Valley Of Fire
State Park was first dedicated as a state park in 1935 and that makes
it Nevada's oldest
state park. It's colorful name comes from the huge spectacular red,
orange and yellow sandstone formations that are exposed in
abundance here. The Valley of Fire has drawn visitors for
thousands of years as evidenced by the many rock art panels
found there. The abundance of prehistoric rock art is one of the
attractions that brings visitors.
The multi-shaded red and golden yellow sandstone cliffs,
boulders, rocks, soils and sand dunes in the Valley of Fire are part of the
same Navajo Sandstone
Formation that is found throughout southern Nevada and in many
other areas of the Southwest such as in Monument Valley, Zion National
Park and Bryce Canyon.
is the same formation found locally in places such as Red Rock Canyon
and several other places in the Spring Mountains, along the North Shore Road
of Lake Mead at
places like 'Redstone'
and in nearby places such as Utah's
Zion National Park,
Bryce Canyon, and the Arches National Park to
name just a few. The red colors in the sandstone is a by product
of the minerals in the rock such as iron oxides.
This truly unique place has a area of over 46,000 acres and is located only
50 to 55 miles northeast of
Vegas (depending on the route taken and the starting point), and it is
just east of the Overton Arm
of the Lake Mead NRA. Valley of Fire is a place of unique beauty to which,
for many reasons, people have been attracted to for thousands
of years. This can be seen in the large number of intriguing Petroglyphs
and archaeological remains found in several places throughout this park such as
Canyon and at Atl Atl Rock.
Valley of Fire History and Prehistory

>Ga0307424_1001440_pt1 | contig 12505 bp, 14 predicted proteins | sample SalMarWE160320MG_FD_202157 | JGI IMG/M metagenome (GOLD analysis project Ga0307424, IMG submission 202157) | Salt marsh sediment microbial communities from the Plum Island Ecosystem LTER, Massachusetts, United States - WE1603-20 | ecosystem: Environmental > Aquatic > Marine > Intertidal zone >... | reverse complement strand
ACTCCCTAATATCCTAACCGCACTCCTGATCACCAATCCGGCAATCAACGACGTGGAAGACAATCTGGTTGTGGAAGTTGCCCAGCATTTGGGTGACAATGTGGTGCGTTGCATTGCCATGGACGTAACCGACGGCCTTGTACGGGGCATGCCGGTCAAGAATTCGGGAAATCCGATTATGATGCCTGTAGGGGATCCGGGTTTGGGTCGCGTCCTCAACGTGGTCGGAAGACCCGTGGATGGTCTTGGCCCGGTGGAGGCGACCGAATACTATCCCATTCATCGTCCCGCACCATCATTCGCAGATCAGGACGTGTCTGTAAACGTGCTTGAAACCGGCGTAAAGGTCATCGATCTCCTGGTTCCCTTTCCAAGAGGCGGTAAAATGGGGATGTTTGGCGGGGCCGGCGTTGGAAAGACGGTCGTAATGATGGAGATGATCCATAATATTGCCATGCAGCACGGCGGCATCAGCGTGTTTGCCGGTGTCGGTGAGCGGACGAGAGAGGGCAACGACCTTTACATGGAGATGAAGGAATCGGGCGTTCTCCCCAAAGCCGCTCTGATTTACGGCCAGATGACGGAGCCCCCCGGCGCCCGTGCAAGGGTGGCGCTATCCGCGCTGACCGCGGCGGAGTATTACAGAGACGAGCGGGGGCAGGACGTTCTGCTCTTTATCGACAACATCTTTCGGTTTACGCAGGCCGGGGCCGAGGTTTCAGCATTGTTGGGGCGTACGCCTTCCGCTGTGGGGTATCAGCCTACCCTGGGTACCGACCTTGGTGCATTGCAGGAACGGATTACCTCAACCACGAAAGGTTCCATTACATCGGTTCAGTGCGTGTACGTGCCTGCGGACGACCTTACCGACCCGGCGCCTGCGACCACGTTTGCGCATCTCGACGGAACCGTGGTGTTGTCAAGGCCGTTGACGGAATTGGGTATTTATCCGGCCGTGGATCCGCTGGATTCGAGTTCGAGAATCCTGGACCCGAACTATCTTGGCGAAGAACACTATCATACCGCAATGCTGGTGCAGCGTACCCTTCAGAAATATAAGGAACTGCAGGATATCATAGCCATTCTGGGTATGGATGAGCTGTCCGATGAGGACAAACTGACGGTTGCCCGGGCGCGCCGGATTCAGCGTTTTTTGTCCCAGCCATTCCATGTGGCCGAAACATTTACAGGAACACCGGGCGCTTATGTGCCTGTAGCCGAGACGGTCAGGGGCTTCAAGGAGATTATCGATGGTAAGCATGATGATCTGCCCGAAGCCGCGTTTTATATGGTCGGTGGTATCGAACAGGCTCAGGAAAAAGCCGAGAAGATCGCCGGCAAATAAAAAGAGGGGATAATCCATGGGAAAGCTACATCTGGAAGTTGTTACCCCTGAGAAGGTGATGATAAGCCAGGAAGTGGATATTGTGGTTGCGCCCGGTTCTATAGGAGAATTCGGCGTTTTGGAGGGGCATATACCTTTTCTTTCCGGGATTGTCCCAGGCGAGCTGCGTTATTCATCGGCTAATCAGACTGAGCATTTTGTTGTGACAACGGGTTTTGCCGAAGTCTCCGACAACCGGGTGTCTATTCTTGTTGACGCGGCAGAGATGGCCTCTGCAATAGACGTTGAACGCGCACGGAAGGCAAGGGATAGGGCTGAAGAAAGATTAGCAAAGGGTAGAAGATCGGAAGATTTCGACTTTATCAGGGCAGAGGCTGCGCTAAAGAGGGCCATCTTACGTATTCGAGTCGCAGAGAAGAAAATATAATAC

The Valley of Fire was in the long ago distant past the bottom of a deep ocean basin
for millions of years. This ocean eventually evolved to become part of a vast desert
that existed throughout what is now the Southwest corner
of the United
States about 150 to 180 million years ago.
Continued deposition over
the millions of years buried the once
shifting desert sands deep under the earths surface. Approximately 65
million years ago orogenic activity associated with the continental
subduction zone along the North American Pacific coast, caused tremendous
faulting throughout the western part of the continent, uplifting and shifting the large
parts of the earths crust throughout this region. This resulted in the tremendous diversity
in geological formations found throughout
the Great Basin, the vicinity, and in large parts of the
Eventually, after millions and millions of years, erosion exposed
parts of the remains
of that ancient desert and the place that we now call the Valley of Fire.
There are over 250,000 visitors a year that come to see the Valley of Fire
where sheer sandstone cliffs made of every possible shade of
deep reds, gold colors and yellow colors surround everything.
primitive and primitive looking here. All over the place there are pink, yellow and red sand dunes with
desert scrub and creosote
bushes colored a bright, unexpected type of green color that contrast against the sand. The
bright green color is likely due to the iron oxide minerals in
the soil. The contrast is interesting and eye-catching in many
places and contexts throughout the Valley of Fire.
The contrast between the grasses and desert scrubs, the
colors of the sandstone, the large number of cliffs and the
many, many unusual sandstone
formations present countless photo
opportunities. Besides the interesting and unique geology, the
Valley of Fire offers hiking and picnicking opportunities
throughout the year. The Valley of Fire attracts and is home to Chuckwalla's
(pictured above at Atl Atl Rock) and other types
of reptiles, burros, Big Horn Sheep (evidenced also in the
petroglyphs) and the occasional Mustangs (seen only once near
the eastern part of the Valley of Fire). These things all make
the Valley of Fire a great place to visit, take outstanding
photographs, picnic and to hike. Once a year there is a bike race
run in the park. For others, the huge number of Petroglyphs
present an interesting and unique part of the prehistory of the
area. There is even a historic aspect to the Valley of Fire that
visitors can explore at places such as the Mouse's Tank and the
buildings left behind by the workers of the WPA made during the
Great Depression of the 1930's.
In this section of our web site we hope to present many of the
vistas and images of Petroglyphs that can be found in the Valley
of Fire. This place is interesting and different, and does not
disappoint. Much of the park can be seen in an afternoon making
a visit to the Valley of Fire a great day trip.